Burger King is once again trying to bring some heat to their burger line (to their Steakhouse XT line to be specific), this time in the form of a jalapeños and cheddar stuffed pattie, the basis of their new BK Stuffed Steakhouse.
Jalapeños and Cheddar.
In it, not on it, says Burger King.
The stuffed burger was introduced in Canada on February 24th, 2011, 6 weeks after first bringing it south of the border. This new menu addition is available across Canada for a limited time at a suggested retail price of $4.99.
Here is how the King is describing their new creation:
“When you take a flame-broiled patty, stuff it with jalapeños and processed cheddar cheese on the inside, top it with creamy poblano sauce, ripe tomato and crisp iceberg lettuce, and put it all inside a toasted, corn-dusted bun … well, you’ve got yourself a fire hazard.
What we’re saying is we had to get the fire marshal’s permission to sell this thing.”
Well, if the Fire Marshal gave his permission, surely it must be good. The Waffle had to find out, and did so as a reward for clearing the driveway after Winter returned this Sunday.
And so I ordered it. And so I tried it.
First impression, looking at it: well, it looked nothing like the picture in the ad. Of course. You could see a few bright green bits and a few yellow ones too, but I had to have a closer look, so I flipped the burger, and yes, here they were. Significant number of jalapeños and processed cheddar cheese bits sprinkled within the beef patty. I guess ”Stuffed Steakhouse” is better marketing than “Sprinkled Steakhouse”, but nobody can really cry foul for false advertising.
The 5 ounce beef patty, nicely charred, with the usual smoke flavour, was thicker than I expected, much thicker than a Whopper for instance.
The jalapeños certainly helped to keep the meat juicy and tender. There was a subtle peppery flavour to the meat, nothing powerful. The heat from the peppers was present – but no need to call the Fire Marshal, that’s for sure.
As for the cheese, well, it is processed cheese. In my opinion, it is mostly there for colour, because the patty was not cheesy in flavour nor in texture. Real cheddar would go a long way to make this happen.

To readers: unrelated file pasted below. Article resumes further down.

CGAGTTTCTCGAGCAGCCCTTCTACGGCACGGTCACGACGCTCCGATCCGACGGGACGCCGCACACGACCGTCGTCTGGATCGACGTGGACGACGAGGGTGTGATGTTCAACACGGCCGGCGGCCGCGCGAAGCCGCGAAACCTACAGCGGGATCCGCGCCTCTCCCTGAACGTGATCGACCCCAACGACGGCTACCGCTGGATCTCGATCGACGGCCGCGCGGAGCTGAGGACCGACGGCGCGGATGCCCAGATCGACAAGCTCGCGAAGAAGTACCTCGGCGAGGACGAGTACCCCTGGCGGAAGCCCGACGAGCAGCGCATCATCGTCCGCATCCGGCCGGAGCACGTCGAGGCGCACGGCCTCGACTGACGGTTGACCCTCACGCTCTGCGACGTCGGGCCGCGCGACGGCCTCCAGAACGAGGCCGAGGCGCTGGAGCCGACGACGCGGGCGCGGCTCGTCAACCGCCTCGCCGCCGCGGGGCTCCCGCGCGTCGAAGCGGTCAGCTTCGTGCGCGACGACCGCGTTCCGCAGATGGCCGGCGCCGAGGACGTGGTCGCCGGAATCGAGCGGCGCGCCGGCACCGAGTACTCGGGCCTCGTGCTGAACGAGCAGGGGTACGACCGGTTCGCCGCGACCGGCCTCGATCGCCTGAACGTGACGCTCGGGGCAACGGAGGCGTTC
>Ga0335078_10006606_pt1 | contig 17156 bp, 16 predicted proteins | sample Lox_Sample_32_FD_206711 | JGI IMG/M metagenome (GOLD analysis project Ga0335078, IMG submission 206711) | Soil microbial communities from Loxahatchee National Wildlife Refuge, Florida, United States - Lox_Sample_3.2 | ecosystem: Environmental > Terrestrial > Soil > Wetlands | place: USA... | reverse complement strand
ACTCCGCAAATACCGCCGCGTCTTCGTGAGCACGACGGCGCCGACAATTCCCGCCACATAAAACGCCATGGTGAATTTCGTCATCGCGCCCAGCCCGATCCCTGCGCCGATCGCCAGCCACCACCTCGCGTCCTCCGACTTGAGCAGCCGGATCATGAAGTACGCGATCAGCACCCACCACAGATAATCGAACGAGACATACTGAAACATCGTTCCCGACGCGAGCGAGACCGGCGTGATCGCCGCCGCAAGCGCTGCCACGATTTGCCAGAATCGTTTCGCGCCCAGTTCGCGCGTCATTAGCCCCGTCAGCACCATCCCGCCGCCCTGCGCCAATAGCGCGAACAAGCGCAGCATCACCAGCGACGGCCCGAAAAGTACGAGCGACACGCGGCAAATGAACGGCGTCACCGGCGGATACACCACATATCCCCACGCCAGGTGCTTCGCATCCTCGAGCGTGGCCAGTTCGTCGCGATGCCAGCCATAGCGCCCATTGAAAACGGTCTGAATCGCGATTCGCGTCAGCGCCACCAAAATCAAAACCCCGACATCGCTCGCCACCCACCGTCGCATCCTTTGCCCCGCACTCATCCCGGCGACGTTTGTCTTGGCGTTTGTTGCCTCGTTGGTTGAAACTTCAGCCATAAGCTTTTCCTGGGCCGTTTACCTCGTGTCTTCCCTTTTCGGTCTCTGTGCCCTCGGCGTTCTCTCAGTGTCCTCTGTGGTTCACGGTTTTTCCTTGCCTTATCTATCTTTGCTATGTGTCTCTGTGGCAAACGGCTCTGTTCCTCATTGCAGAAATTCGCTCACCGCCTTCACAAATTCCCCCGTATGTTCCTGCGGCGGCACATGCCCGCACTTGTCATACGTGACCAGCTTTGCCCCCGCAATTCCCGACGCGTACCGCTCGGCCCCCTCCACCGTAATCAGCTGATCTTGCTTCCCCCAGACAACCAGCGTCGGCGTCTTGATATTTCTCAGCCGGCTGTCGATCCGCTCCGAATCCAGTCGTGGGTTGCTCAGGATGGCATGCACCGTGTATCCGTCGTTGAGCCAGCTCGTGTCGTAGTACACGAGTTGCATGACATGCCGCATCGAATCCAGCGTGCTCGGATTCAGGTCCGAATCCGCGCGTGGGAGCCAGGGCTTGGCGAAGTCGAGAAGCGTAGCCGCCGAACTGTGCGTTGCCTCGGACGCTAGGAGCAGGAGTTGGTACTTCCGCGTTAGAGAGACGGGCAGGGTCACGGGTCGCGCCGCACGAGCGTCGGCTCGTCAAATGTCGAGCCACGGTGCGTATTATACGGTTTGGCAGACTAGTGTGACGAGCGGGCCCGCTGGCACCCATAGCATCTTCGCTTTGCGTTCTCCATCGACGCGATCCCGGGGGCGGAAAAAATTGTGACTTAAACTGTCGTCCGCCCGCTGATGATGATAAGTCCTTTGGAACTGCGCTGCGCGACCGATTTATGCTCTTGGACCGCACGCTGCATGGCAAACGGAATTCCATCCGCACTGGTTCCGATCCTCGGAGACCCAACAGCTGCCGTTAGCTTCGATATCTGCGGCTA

BK claims that the Stuffed Steakhouse is ”complemented with creamy poblano sauce, ripe tomatoes and crisp lettuce on a premium bakery bun”.
The “premium bakery bun was fresh, fluffy. The corn flour added a different touch, something else than your usual fast-food sesame seed bun.
The sandwich did have a (very!) light touch of a mayo-based poblano sauce on the bottom of the top bun. It was barely noticeable, texture-wise and taste-wise. The poblano is a mild chile (one level below the jalapeño on the Scoville scale); it wouldn’t really add anything to the heat level, so why so little? More sauce and more poblano would add moisture and maybe help bring out the heat from the patty. If you are to try this burger, I would recommend asking for extra sauce. I ended up adding some ketchup to my sandwich – but then again, I love ketchup on my burgers.
The lettuce was chopped watery white iceberg, crunchy but nothing spectacular, and certainly not as green as the Boston lettuce they used in their ad. As for the tomatoes, well, it is winter, so the slices were not very juicy and they were quite small, but at least they weren’t mealy.
Overall, the Stuffed Steakhouse was better than I expected. The concept is interesting, the execution could be better (overlooking of course the fact that I stuff, err, sprinkle and form my own patties with all kinds of ingredients in there all the time).
For sure, the meatloaf/fruitcake look wasn’t overly appealing at first, especially as it looks in the promo shot. But the burger was alright. They could get rid of the cheese in the patty and put a slice on it, because as it stands, it is simply buried. Then the burger would look and taste better, in my opinion.